It is now well-known and documented that plastic pollution poses a massive and growing threat to the health of the marine environment and the life it supports, e.g., humanity. However, information about one of the most widespread and potentially dangerous forms of marine plastic pollution is only just beginning to emerge in scientific and public consciousness, with solutions proving equally elusive.
The discovery of the presence of microplastics and even smaller nanoplastic particles in the marine environment represents an unexpected and alarming twist in an already complex set of environmental challenges.
Parley founder Cyrill Gutsch recently delivered a keynote address on the issue at the International Conference on Microplastic Pollution in the Mediterranean Sea (μ MED) held in Capri, Italy. From September 26-29th, 2017, the scientific community and stakeholders came together to discuss the sources of the problem and various pathways toward its resolution. In the absence of clear cut solutions, Parley puts forward a strategy: Parley AIR — our scalable, flexible formula for driving realistic change at all levels (individual, business and government). In his keynote, Cyrill discussed the thinking and success of this approach, as well as the opportunities for economic improvement and growth that eco-innovation fosters.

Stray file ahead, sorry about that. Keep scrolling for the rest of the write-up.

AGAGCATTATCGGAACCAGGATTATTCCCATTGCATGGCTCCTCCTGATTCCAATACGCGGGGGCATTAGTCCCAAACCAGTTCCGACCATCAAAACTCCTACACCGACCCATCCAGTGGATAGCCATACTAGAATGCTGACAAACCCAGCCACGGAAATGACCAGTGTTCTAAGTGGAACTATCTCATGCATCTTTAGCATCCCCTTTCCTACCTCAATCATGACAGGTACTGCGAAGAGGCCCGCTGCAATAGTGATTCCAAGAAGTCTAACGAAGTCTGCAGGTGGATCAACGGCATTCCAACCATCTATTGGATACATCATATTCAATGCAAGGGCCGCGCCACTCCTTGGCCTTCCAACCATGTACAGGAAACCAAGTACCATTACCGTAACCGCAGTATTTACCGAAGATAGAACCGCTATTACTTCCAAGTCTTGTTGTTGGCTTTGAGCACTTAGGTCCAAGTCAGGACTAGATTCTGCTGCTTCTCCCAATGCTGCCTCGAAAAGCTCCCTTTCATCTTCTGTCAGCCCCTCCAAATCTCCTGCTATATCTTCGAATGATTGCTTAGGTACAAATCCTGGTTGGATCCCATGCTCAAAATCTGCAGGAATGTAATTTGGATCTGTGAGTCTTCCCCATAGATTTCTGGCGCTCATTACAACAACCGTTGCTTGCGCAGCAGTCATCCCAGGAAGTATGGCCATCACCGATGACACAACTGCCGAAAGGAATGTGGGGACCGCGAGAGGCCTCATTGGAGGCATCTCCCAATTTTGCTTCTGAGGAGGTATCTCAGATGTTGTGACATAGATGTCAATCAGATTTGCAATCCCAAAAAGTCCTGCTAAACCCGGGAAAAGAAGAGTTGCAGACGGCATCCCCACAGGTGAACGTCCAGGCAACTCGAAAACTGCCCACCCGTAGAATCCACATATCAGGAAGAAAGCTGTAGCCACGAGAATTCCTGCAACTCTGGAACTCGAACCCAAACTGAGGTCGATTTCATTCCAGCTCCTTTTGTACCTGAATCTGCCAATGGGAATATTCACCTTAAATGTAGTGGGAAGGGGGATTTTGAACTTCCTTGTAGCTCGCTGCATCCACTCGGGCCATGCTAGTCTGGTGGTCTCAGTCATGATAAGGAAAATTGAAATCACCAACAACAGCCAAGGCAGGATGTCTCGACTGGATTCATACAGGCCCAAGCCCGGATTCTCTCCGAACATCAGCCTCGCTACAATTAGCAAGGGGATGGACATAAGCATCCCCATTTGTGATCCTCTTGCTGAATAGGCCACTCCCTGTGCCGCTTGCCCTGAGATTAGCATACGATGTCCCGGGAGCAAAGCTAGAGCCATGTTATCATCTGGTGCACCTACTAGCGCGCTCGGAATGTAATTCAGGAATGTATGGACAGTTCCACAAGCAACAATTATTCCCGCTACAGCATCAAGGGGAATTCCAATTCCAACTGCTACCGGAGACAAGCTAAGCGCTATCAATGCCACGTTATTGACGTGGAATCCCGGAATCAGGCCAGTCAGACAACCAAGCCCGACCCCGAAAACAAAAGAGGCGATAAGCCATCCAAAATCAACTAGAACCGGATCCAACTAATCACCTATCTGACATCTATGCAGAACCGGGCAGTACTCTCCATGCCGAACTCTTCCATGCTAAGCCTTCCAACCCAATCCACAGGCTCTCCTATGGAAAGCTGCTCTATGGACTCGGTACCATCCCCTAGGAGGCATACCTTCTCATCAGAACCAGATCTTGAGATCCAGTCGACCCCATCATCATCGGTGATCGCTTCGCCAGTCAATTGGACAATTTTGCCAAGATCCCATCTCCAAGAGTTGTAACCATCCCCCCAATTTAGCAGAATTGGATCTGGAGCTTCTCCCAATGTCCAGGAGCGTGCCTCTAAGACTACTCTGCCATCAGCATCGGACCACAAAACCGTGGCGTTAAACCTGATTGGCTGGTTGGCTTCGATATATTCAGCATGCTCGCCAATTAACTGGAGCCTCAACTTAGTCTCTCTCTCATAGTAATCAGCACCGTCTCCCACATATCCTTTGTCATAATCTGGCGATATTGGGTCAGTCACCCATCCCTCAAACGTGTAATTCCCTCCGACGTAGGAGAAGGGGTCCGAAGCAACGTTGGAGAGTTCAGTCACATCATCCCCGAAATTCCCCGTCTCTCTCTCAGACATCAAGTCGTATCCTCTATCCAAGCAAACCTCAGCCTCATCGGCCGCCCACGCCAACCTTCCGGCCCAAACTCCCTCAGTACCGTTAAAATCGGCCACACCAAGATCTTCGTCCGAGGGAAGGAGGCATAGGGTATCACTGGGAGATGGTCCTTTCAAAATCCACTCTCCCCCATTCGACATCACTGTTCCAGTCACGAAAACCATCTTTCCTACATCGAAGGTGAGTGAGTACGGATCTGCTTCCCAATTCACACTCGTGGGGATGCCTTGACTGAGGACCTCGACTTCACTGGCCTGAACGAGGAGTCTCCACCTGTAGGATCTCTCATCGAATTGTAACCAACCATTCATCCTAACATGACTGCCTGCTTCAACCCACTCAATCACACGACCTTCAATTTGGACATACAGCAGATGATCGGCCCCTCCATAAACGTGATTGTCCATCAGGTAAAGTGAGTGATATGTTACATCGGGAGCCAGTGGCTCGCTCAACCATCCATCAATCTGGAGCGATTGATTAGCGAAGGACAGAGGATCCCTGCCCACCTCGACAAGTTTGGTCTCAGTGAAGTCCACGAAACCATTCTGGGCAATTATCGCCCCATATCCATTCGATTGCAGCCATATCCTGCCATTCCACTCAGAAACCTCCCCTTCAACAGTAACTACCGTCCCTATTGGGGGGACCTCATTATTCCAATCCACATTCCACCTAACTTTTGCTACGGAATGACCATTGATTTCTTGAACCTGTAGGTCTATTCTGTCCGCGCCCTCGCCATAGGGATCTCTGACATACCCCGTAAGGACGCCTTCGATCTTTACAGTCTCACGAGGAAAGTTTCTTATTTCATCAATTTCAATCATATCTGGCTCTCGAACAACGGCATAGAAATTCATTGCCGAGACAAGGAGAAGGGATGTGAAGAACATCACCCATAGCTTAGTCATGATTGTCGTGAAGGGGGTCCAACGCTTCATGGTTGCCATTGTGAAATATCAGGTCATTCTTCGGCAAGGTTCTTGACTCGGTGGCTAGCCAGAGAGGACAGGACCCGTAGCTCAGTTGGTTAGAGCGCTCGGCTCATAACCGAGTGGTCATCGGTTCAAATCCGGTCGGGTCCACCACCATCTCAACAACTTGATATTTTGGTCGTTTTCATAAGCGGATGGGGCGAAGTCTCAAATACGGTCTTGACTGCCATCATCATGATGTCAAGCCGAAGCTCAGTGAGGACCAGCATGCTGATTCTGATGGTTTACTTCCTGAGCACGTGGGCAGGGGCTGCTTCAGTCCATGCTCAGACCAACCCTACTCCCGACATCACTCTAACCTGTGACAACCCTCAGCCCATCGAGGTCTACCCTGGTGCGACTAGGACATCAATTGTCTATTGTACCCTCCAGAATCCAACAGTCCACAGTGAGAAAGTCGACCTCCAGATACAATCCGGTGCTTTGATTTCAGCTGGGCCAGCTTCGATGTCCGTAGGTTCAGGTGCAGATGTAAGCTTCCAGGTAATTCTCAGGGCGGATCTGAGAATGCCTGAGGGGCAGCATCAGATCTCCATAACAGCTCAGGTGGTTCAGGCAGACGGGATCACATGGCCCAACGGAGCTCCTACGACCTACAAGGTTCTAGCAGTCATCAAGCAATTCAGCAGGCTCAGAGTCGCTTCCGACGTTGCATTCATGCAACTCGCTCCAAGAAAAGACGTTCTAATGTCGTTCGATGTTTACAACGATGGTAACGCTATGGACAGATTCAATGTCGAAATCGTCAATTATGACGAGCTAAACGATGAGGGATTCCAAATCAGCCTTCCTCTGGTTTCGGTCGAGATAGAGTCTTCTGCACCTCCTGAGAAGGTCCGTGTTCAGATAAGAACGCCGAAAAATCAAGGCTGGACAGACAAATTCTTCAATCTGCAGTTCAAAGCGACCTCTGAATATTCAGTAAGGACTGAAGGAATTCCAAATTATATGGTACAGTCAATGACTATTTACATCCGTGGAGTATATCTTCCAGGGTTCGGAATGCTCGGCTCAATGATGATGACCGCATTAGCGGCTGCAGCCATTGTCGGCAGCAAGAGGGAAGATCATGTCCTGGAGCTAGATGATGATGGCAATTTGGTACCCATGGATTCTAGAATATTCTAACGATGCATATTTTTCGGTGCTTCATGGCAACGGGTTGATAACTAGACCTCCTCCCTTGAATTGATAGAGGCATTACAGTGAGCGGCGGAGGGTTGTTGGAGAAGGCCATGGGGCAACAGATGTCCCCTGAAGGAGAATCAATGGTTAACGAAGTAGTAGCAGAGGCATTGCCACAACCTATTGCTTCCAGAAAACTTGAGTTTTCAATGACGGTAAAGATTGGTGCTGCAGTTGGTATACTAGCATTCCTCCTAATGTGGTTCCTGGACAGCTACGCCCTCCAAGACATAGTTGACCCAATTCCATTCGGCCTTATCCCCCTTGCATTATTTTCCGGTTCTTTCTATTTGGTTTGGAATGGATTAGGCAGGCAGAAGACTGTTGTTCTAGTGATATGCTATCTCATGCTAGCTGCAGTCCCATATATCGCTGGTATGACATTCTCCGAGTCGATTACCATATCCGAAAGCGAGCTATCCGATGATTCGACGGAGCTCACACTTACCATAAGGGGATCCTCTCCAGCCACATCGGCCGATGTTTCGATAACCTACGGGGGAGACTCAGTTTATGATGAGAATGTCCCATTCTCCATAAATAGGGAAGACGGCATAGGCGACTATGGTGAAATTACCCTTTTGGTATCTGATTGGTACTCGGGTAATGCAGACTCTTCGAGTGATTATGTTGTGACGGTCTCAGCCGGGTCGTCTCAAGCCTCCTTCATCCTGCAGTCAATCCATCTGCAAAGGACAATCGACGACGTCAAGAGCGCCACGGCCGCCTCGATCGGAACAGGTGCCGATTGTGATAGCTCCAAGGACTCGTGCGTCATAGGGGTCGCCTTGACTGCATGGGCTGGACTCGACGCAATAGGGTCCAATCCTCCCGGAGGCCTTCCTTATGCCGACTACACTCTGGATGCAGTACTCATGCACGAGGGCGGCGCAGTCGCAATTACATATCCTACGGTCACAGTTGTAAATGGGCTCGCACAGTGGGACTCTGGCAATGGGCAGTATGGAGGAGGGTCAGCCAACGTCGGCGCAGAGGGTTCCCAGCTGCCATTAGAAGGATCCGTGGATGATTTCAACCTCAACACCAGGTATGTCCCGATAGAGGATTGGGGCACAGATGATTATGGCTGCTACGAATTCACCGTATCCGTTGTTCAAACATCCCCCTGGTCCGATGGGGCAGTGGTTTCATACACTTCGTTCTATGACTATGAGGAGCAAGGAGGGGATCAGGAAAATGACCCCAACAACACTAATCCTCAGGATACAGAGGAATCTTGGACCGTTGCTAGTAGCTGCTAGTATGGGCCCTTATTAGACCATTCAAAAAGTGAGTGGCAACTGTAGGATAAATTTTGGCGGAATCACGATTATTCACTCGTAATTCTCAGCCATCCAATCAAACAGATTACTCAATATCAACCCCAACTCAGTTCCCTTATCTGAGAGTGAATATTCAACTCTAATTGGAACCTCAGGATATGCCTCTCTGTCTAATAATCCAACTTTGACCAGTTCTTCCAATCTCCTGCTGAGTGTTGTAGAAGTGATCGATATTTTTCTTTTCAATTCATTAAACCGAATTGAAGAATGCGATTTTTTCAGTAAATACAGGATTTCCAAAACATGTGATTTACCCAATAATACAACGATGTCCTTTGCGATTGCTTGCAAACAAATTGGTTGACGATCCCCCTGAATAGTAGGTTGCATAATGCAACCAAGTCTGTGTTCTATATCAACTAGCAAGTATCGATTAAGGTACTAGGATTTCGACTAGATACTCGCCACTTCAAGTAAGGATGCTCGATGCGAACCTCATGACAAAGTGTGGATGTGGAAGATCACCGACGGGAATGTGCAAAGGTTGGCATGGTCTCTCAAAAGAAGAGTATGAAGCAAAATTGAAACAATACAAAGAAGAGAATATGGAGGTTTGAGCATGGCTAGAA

What are microplastics?
Microplastics are defined as plastic fragments smaller than 5mm in length, which are able to pass through wastewater treatment plants, accumulating on shorelines and eventually reaching marine ecosystems, where they are difficult to see and retrieve and readily ingested by wildlife. Microplastics represent a serious risk not only to marine flora and fauna, but also to human health. It is an invisible threat to which we all contribute, often unknowingly, through our daily routines.
Among the biggest known sources of microplastic pollution are: car tires; synthetic fibers which shed from clothing with wear and in the washing machine; microbeads in cosmetic products; larger pieces of plastic which break apart into smaller and smaller pieces; and resin pellets used in the manufacturing of virgin plastics. (Learn more)
Parley is working to strengthen scientific understanding of the complex threats and most viable steps toward solutions with a dedicated council through which industry leaders, materials experts, and marine scientists come together in collaborative workshops to exchange knowledge and ideas, form new alliances, and address and fill large gaps in scientific data.